World Refugee Day gives us a chance to reflect on the refugees closer to home, including thousands of Colombian refugees living throughout the Western Hemisphere. And the opportunity to understand what is driving them out of Colombia.
The United Nations High Commissioner for Refugees (UNHCR) reports today that there are officially 400,000 Colombian refugees living abroad. The vast majority reside in Ecuador, followed by the United States, Costa Rica, Venezuela, and Panama. The UNHCR´s spokesperson for the Andean Region, Francesca Fontanini reports; however, that the unofficial numbers are estimated to be much higher.
For many Colombian refugees, the first stage in their arduous journey abroad is internal displacement. The Colombian government reports that there are four million internally displaced people (IDPs) in Colombia, and NGO numbers, such as those from the Bogotá-based Consultoria para los Derechos Humanos y el Desplazamiento (Codhes), show five million IDPs living in the country. According to Fontanini,¨This [internal] displacement makes Colombia a protagonist in one of the gravest humanitarian crisis in the world, along with Sudan…¨
The UNHCR reports today that it is violence, and threats, pushing most Colombians over international borders to seek safety. The agency notes that a new phenomenon is occurring among Colombian refugees–they are no longer staying just on the other side of international borders, as was the case for years in Ecuador, but are seeking protection and opportunities in cities across the countries in which they arrive. The UNHCR explains that, in the case of countries immediately surrounding Colombia, refugees move farther away because they do not feel safe near Colombia’s borders where armed groups operate and often continue to threaten them. In addition, notes Fontini, this phenomenon shows that refugees “do not believe the situation in Colombia will improve or, because they have suffered such a traumatic experience there, that they do not want to return.”
The UNHCR explains that the numbers of Colombian refugees and IDPs are a manifestation of a Colombian conflict that has not subsided, ¨It does not appear that the great flow of refugees and forcibly displaced [Colombians] is halting, and this is because they are moving in accordance with the dynamics of Colombia’s armed conflict.¨
Noting the existence of armed conflict in this context may seem redundant, yet it is important to state. For years former Colombian President Alvaro Uribe advanced policies and programs under a post-conflict logic. Asserting military victories across the country and implementing a demobilization of paramilitary forces, Uribe urged the world to see Colombia as having moved beyond war. And the US Administration has followed the same train of thought, often minimizing response to the nation´s humanitarian crisis, especially support for refugees.
An important example is funding for the US Bureau of Population, Refugees, and Migration (PRM). In each of the last five years, the US Administration has proposed disproportionally deep cuts to PRM´s budget for refugees in the Western Hemisphere—mostly Colombians. While strong advocacy and important Congressional leadership has fought to restore most of these funds, all signs indicate they will continue to face cuts in years ahead. This is largely because the US Administration underestimates the Colombian conflict and the humanitarian crisis it generates.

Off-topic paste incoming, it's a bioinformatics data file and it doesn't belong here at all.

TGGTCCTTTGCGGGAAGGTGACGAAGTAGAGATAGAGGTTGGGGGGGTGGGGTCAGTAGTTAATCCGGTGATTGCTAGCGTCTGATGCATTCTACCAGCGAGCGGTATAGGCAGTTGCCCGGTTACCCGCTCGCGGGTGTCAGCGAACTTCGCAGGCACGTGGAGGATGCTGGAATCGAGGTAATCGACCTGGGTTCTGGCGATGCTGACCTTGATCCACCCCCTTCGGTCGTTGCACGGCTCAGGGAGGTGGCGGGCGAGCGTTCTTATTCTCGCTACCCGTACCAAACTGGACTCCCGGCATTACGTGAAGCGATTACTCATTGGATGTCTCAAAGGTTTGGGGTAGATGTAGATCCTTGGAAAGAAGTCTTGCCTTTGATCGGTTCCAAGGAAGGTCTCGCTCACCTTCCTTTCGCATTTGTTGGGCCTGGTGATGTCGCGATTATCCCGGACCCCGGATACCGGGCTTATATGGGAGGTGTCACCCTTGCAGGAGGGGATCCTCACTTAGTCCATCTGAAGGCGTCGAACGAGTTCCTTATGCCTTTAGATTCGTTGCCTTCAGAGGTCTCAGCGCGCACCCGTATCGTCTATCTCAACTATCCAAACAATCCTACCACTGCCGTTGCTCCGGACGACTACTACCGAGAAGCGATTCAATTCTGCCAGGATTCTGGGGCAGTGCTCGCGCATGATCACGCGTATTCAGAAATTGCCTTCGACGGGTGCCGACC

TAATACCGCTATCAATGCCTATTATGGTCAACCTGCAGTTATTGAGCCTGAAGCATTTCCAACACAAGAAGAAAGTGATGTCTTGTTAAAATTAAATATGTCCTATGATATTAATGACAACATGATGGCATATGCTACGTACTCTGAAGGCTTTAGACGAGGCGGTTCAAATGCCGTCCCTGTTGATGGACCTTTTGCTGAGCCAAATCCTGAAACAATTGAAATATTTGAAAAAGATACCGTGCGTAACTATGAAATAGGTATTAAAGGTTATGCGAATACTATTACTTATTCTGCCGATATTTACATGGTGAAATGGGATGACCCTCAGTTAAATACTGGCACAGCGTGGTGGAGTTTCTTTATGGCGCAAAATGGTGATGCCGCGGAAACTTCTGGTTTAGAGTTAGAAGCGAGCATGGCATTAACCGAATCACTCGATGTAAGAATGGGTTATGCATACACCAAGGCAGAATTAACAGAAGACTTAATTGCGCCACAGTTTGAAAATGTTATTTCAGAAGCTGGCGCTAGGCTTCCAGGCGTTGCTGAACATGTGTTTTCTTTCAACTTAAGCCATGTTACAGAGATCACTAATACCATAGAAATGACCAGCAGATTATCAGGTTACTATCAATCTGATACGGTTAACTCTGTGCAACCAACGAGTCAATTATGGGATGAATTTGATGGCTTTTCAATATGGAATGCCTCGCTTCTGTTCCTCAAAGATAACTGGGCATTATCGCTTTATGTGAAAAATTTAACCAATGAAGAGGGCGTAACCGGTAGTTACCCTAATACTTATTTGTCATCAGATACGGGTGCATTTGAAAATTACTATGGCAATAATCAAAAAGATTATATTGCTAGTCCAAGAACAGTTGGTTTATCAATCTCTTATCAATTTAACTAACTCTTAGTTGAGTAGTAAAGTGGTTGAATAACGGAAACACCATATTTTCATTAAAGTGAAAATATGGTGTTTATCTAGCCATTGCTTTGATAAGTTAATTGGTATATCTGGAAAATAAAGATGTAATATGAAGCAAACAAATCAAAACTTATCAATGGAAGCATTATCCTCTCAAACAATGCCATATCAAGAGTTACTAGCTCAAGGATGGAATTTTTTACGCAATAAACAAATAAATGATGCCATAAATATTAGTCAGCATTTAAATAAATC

With little support from other nations, governments such as Ecuador’s rely heavily on the US to assist refugees. Each time US funds are cut, even slightly, Colombian refugees suffer significantly as projects established to meet their most basic needs are reduced, if not eliminated.
In the last year, after a decade of relatively hospitable reception to Colombian refugees, Ecuador started placing onerous restrictions on Colombians fleeing their country’s conflict. This is a response to shrinking funds from the international community and the Ecuadorian perspective that refugee flows from Colombia will not subside anytime soon.
Shaina Aber, Associate Advocacy Director at Jesuit Refugee Service USA explains, “US support does not cover the enormous needs of Colombian refugees in the Western Hemisphere. And we are therefore seeing the collapse of hospitable environments in the region, and worsening human rights conditions facing Colombian refugees.”
The constant threat of deep cuts to US funds for Colombian refugees, and the reductions which have taken place over the last five years, leave Colombian refugees even more vulnerable.
And while Colombian President Santos acknowledges the continuation of conflict in Colombia, his country´s response to the refugee crisis remains inadequate. Aber notes, ¨Not only is it important to recognize that conflict exists, and that it creates refugees, but that this is a historic moment in Colombia and without proper funding we may be missing an opportunity to support lasting solutions for Colombian refugees.¨
Today, World Refugee Day, it is important for US policy-makers to take note of the Western Hemisphere’s significant refugee crisis. Yet it may be even more important to acknowledge that Colombia’s armed conflict continues, and is the driving force of displacement in the Americas. And while it is critical to continue funding humanitarian responses to Colombia’s refugee and IDP crisis, policies and funds aimed at a negotiated solution to Colombia’s conflict are the only things that will bring true and lasting solutions to Colombian refugees.
(Photo Credits: www.lawg.org and Jesuit Refugee Services USA)